"All couples that do not want to or cannot enter marriage, including same-sex couples, should be able to enter a life partnership like a bond recognised by the state. (They could then settle their mutual rights and duties and take care of each other)."
The results of the poll conducted by the AKO polling agency for the Dúhový PRIDE Bratislava organisation advocating LGBTI rights has shown that more than 57 percent of inhabitants in Slovakia support life partnerships for all couples. The poll was conducted on a representative sample of 1,000 respondents.Related articleRead more
Slovakia is one of the remaining six countries of the EU that do not recognise partnerships for same-sex couples, the organisation noted in its press release. The platform Life Partnerships that includes NGOs promoting registered partnerships for all couples and that emerged in 2015, proposes that partnerships be open for both same-sex and heterosexual couples.
The number of people supporting the idea has risen compared to the previous poll, which the Focus polling agency conducted in August 2015, and in which 50.4 percent of those polled said they approved of partnerships as proposed.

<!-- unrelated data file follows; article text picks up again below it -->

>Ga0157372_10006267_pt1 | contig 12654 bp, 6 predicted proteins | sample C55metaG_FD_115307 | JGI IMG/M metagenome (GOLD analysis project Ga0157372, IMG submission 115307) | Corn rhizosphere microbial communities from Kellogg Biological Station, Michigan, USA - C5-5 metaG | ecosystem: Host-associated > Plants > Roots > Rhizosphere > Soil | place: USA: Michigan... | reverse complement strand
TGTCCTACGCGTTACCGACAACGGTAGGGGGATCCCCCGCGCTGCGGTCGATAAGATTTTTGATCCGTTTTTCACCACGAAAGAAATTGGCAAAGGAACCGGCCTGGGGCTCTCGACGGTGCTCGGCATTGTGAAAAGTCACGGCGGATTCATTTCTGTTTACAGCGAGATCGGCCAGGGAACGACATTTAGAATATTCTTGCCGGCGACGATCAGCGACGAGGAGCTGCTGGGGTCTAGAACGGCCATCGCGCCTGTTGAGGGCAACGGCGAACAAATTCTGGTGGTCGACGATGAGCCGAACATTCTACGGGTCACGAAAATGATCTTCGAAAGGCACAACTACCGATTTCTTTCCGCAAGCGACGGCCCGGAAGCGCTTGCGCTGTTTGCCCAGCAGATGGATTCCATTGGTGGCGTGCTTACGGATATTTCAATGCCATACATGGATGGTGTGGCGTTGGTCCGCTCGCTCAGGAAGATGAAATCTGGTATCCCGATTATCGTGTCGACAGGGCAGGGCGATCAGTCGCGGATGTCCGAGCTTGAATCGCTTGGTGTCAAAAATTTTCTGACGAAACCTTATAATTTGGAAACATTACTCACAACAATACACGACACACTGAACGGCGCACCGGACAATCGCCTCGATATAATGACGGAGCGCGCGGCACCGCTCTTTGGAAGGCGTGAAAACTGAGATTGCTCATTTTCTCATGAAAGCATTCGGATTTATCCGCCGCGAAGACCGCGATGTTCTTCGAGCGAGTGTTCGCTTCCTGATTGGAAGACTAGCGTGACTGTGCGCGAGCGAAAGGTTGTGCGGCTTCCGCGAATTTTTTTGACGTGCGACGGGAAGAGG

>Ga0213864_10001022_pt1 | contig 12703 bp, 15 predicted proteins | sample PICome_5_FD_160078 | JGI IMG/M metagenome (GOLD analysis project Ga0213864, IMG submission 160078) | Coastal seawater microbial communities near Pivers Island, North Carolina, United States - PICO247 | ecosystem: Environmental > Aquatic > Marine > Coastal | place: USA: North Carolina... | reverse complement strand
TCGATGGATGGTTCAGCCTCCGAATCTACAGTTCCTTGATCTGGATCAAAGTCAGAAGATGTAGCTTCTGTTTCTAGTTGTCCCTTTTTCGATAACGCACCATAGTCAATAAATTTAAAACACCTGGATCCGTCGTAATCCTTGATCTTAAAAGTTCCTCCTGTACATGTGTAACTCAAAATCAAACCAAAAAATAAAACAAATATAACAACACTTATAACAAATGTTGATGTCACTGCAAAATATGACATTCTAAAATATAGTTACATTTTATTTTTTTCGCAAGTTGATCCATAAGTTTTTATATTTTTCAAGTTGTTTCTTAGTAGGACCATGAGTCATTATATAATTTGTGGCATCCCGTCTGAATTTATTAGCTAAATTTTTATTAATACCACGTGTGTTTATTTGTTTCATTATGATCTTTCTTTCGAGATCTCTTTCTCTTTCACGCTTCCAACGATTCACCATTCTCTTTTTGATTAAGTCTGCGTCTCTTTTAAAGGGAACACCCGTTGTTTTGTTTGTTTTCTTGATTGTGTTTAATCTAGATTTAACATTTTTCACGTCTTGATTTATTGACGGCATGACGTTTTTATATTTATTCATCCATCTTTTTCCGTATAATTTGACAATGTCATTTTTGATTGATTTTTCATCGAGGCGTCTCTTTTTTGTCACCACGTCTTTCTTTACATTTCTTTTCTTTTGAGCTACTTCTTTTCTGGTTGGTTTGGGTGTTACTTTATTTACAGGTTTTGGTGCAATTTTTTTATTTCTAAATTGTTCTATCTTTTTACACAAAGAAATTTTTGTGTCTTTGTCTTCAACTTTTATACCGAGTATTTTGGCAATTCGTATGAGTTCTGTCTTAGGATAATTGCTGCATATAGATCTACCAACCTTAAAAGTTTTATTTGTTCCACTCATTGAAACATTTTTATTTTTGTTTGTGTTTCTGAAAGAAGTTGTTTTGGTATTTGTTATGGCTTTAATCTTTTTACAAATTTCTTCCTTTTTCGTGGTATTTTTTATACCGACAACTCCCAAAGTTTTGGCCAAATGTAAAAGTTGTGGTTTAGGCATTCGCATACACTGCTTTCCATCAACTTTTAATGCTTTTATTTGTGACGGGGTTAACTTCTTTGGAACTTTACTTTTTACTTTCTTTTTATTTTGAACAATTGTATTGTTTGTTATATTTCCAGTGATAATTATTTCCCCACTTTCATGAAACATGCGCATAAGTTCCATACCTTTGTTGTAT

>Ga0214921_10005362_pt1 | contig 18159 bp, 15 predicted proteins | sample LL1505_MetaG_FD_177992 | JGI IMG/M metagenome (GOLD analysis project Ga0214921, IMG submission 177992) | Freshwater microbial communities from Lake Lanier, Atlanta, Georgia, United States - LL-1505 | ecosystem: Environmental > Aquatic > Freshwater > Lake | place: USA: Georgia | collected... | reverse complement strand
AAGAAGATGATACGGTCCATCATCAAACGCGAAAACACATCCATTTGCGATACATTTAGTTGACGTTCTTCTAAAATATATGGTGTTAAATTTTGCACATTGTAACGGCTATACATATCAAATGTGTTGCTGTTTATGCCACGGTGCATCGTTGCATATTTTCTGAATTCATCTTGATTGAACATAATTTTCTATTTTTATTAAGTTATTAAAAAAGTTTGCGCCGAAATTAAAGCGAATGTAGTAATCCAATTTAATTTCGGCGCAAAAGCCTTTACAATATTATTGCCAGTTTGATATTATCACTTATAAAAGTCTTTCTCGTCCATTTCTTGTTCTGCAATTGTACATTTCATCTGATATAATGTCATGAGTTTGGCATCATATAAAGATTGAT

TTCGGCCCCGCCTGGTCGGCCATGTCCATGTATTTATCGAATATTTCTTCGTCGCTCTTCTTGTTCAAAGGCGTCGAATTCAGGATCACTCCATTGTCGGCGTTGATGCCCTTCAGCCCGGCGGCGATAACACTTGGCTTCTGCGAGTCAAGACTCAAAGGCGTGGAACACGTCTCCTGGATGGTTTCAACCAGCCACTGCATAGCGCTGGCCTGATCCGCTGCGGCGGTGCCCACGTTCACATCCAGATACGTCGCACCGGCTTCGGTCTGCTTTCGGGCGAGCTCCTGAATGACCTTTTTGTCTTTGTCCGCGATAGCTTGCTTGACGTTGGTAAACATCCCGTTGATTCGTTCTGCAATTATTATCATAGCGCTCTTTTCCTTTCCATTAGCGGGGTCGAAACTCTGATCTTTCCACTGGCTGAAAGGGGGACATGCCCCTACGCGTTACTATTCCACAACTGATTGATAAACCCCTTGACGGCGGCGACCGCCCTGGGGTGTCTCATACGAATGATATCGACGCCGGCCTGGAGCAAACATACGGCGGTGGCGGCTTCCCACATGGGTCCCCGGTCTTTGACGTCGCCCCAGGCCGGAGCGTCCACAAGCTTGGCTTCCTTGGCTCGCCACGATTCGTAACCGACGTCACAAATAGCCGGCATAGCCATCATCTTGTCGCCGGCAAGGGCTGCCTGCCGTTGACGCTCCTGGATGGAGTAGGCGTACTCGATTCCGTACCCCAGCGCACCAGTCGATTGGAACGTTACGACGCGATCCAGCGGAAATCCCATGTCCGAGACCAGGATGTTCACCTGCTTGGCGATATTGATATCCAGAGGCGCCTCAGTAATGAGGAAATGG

definitely agree 24,5 %rather agree 32,7 %rather disagree 16,6%definitely disagree 19,3%do not know/do not want to answer 6,9 %
The support for life partnerships is even higher among young people: 61.5 percent among the group of 18-33 years old agree with life partnerships.
"It turns out that the public support for life partnerships is increasing despite the significant smear campaign and inactivity of politicians," said Martin Macko from the Otherness initiative. He stressed that the law to introduce the partnerships does not require any changes in the laws or in the constitutional protection of marriages.
"Today, politicians can no longer use the lack of public support as an excuse for their inactivity," Macko said.
The poll also asked respondents about the threats towards families, which they perceive as the biggest in Slovakia. The ranking was topped by the high costs of housing, unemployment rate, and parents leaving their families to work abroad. The list continues with alcoholism, low parental allowance and low allowance per child, and then registered partnerships.Read more
12. Sep 2019 at 12:25 | Compiled by Spectator staff